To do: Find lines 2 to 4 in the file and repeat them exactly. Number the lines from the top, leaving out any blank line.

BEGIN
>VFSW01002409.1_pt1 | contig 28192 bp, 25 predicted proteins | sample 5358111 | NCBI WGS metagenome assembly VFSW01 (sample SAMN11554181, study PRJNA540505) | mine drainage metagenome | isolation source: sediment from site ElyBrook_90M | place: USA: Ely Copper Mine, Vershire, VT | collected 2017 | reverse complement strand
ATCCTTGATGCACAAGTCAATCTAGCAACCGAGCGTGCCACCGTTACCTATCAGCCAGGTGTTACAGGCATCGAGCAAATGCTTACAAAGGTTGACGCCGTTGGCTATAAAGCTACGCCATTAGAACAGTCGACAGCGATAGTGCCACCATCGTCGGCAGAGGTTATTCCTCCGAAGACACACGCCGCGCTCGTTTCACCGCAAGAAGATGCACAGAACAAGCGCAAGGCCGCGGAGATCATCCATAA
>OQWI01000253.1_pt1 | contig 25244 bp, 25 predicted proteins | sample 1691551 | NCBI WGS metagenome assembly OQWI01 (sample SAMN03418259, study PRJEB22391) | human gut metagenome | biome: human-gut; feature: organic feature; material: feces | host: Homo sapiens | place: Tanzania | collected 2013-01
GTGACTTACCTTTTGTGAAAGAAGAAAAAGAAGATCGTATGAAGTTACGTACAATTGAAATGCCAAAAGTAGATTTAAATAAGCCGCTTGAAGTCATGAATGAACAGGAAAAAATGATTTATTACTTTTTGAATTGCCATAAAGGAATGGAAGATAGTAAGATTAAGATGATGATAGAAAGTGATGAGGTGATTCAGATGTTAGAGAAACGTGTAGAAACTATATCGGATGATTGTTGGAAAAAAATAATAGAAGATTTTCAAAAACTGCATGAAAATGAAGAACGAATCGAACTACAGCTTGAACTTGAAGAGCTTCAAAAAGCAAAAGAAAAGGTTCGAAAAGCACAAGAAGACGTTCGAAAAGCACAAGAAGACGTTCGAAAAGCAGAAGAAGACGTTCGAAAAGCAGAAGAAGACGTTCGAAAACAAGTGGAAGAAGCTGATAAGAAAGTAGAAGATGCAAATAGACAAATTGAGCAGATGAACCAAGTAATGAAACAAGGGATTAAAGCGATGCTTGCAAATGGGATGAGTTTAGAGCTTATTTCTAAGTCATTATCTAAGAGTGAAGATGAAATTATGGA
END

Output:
ATCCTTGATGCACAAGTCAATCTAGCAACCGAGCGTGCCACCGTTACCTATCAGCCAGGTGTTACAGGCATCGAGCAAATGCTTACAAAGGTTGACGCCGTTGGCTATAAAGCTACGCCATTAGAACAGTCGACAGCGATAGTGCCACCATCGTCGGCAGAGGTTATTCCTCCGAAGACACACGCCGCGCTCGTTTCACCGCAAGAAGATGCACAGAACAAGCGCAAGGCCGCGGAGATCATCCATAA
>OQWI01000253.1_pt1 | contig 25244 bp, 25 predicted proteins | sample 1691551 | NCBI WGS metagenome assembly OQWI01 (sample SAMN03418259, study PRJEB22391) | human gut metagenome | biome: human-gut; feature: organic feature; material: feces | host: Homo sapiens | place: Tanzania | collected 2013-01
GTGACTTACCTTTTGTGAAAGAAGAAAAAGAAGATCGTATGAAGTTACGTACAATTGAAATGCCAAAAGTAGATTTAAATAAGCCGCTTGAAGTCATGAATGAACAGGAAAAAATGATTTATTACTTTTTGAATTGCCATAAAGGAATGGAAGATAGTAAGATTAAGATGATGATAGAAAGTGATGAGGTGATTCAGATGTTAGAGAAACGTGTAGAAACTATATCGGATGATTGTTGGAAAAAAATAATAGAAGATTTTCAAAAACTGCATGAAAATGAAGAACGAATCGAACTACAGCTTGAACTTGAAGAGCTTCAAAAAGCAAAAGAAAAGGTTCGAAAAGCACAAGAAGACGTTCGAAAAGCACAAGAAGACGTTCGAAAAGCAGAAGAAGACGTTCGAAAAGCAGAAGAAGACGTTCGAAAACAAGTGGAAGAAGCTGATAAGAAAGTAGAAGATGCAAATAGACAAATTGAGCAGATGAACCAAGTAATGAAACAAGGGATTAAAGCGATGCTTGCAAATGGGATGAGTTTAGAGCTTATTTCTAAGTCATTATCTAAGAGTGAAGATGAAATTATGGA